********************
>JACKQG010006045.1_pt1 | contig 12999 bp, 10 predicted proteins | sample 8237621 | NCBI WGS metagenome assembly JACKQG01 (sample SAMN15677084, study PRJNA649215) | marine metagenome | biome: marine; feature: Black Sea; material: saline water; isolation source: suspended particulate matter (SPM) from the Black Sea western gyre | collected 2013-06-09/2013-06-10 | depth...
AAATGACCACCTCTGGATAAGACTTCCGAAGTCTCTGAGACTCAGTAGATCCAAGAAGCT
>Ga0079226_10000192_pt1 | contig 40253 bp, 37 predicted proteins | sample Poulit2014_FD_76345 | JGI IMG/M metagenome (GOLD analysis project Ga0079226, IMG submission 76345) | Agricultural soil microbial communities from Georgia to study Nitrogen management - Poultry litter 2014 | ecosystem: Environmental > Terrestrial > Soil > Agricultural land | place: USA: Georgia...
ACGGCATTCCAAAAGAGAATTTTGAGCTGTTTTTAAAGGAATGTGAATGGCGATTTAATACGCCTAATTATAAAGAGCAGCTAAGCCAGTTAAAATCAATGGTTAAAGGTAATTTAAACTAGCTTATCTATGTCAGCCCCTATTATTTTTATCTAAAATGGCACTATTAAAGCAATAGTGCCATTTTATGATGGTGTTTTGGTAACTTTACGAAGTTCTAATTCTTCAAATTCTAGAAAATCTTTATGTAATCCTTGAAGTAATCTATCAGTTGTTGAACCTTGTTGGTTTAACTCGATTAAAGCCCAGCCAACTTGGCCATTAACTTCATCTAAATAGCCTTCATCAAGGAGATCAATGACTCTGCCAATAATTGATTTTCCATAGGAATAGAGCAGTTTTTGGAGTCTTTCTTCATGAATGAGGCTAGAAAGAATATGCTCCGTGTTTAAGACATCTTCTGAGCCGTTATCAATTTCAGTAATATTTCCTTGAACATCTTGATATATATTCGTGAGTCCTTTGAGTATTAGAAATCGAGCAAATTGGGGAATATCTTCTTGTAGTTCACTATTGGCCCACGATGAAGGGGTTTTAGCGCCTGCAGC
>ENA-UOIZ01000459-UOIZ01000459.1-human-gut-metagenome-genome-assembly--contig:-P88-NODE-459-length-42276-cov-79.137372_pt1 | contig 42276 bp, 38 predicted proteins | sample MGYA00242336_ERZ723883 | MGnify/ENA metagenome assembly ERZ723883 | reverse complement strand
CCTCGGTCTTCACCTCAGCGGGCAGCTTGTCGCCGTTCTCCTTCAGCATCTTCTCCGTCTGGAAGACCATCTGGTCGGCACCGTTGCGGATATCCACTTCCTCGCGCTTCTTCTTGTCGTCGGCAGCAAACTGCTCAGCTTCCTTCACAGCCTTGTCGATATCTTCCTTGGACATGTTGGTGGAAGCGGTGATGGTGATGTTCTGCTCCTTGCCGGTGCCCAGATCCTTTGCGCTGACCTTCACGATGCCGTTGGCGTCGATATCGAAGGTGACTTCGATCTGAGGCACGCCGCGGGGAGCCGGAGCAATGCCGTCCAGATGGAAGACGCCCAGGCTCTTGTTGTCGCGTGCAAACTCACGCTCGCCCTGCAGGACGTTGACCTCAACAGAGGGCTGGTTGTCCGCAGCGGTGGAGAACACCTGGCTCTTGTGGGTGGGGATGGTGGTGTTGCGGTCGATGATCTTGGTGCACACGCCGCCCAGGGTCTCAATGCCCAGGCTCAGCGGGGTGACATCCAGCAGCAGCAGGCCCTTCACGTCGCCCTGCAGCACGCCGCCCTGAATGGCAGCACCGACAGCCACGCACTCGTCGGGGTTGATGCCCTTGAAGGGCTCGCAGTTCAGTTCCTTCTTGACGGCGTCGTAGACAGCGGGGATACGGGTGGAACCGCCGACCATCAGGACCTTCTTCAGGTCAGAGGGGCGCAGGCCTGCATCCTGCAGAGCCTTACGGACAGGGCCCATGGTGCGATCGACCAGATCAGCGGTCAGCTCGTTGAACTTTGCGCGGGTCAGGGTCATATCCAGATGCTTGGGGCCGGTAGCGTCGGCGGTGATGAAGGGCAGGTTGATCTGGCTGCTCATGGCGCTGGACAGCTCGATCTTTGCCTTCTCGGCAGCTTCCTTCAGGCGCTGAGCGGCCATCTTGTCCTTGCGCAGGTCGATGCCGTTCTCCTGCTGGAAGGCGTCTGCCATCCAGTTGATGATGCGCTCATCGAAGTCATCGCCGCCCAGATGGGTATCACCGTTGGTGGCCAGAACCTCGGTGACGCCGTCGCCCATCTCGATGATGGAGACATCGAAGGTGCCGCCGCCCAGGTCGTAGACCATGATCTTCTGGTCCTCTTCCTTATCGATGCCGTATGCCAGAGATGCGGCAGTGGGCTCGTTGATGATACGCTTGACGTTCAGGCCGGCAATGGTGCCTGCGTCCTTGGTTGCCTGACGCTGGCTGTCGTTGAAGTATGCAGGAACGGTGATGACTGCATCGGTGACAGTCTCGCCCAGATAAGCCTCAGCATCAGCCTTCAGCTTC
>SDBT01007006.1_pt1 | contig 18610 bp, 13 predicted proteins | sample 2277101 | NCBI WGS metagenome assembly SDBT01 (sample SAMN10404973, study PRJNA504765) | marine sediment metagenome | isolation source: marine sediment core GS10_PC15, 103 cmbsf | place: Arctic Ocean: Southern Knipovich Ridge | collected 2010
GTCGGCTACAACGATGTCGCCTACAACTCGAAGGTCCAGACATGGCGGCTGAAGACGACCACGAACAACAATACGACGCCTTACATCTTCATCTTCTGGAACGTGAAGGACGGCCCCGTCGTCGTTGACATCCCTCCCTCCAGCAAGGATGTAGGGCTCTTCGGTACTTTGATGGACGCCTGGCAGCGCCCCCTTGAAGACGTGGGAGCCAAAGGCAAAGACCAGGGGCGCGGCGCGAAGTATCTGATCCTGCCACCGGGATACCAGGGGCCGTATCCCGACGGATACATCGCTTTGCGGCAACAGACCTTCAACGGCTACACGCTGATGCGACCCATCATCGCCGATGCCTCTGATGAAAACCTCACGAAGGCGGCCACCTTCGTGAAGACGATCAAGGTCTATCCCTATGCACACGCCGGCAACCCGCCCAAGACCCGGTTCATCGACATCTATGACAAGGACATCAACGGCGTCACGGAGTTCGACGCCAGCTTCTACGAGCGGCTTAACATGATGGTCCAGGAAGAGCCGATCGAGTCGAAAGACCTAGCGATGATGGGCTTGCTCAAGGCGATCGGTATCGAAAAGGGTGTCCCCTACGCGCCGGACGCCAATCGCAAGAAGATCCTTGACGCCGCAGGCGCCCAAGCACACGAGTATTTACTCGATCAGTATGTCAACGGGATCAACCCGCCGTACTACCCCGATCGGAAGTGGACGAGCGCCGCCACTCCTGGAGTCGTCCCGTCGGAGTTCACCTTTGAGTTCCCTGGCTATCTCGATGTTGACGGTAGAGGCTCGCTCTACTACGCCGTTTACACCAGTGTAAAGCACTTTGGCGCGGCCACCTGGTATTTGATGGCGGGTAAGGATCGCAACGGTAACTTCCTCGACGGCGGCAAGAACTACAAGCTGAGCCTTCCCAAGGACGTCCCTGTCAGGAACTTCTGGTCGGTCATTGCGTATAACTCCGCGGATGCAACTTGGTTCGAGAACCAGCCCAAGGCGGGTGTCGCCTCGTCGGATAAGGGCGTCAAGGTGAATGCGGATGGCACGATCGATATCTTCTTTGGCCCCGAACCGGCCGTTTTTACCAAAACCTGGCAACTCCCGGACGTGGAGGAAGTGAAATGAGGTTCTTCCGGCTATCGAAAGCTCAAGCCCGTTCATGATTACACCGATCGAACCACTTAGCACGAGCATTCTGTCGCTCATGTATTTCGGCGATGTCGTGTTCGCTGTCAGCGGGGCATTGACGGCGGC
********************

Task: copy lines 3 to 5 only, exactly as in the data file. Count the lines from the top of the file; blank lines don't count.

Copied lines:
>Ga0079226_10000192_pt1 | contig 40253 bp, 37 predicted proteins | sample Poulit2014_FD_76345 | JGI IMG/M metagenome (GOLD analysis project Ga0079226, IMG submission 76345) | Agricultural soil microbial communities from Georgia to study Nitrogen management - Poultry litter 2014 | ecosystem: Environmental > Terrestrial > Soil > Agricultural land | place: USA: Georgia...
ACGGCATTCCAAAAGAGAATTTTGAGCTGTTTTTAAAGGAATGTGAATGGCGATTTAATACGCCTAATTATAAAGAGCAGCTAAGCCAGTTAAAATCAATGGTTAAAGGTAATTTAAACTAGCTTATCTATGTCAGCCCCTATTATTTTTATCTAAAATGGCACTATTAAAGCAATAGTGCCATTTTATGATGGTGTTTTGGTAACTTTACGAAGTTCTAATTCTTCAAATTCTAGAAAATCTTTATGTAATCCTTGAAGTAATCTATCAGTTGTTGAACCTTGTTGGTTTAACTCGATTAAAGCCCAGCCAACTTGGCCATTAACTTCATCTAAATAGCCTTCATCAAGGAGATCAATGACTCTGCCAATAATTGATTTTCCATAGGAATAGAGCAGTTTTTGGAGTCTTTCTTCATGAATGAGGCTAGAAAGAATATGCTCCGTGTTTAAGACATCTTCTGAGCCGTTATCAATTTCAGTAATATTTCCTTGAACATCTTGATATATATTCGTGAGTCCTTTGAGTATTAGAAATCGAGCAAATTGGGGAATATCTTCTTGTAGTTCACTATTGGCCCACGATGAAGGGGTTTTAGCGCCTGCAGC
>ENA-UOIZ01000459-UOIZ01000459.1-human-gut-metagenome-genome-assembly--contig:-P88-NODE-459-length-42276-cov-79.137372_pt1 | contig 42276 bp, 38 predicted proteins | sample MGYA00242336_ERZ723883 | MGnify/ENA metagenome assembly ERZ723883 | reverse complement strand